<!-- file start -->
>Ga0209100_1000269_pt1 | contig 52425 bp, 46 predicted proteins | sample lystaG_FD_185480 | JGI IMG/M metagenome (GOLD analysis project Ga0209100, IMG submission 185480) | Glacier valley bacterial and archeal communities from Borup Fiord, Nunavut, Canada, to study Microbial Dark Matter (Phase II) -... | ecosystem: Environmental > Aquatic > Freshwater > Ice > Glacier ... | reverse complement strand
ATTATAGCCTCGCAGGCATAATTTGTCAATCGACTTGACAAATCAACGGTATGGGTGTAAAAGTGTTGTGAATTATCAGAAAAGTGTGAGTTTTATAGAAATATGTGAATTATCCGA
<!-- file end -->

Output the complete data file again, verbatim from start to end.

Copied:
>Ga0209100_1000269_pt1 | contig 52425 bp, 46 predicted proteins | sample lystaG_FD_185480 | JGI IMG/M metagenome (GOLD analysis project Ga0209100, IMG submission 185480) | Glacier valley bacterial and archeal communities from Borup Fiord, Nunavut, Canada, to study Microbial Dark Matter (Phase II) -... | ecosystem: Environmental > Aquatic > Freshwater > Ice > Glacier ... | reverse complement strand
ATTATAGCCTCGCAGGCATAATTTGTCAATCGACTTGACAAATCAACGGTATGGGTGTAAAAGTGTTGTGAATTATCAGAAAAGTGTGAGTTTTATAGAAATATGTGAATTATCCGA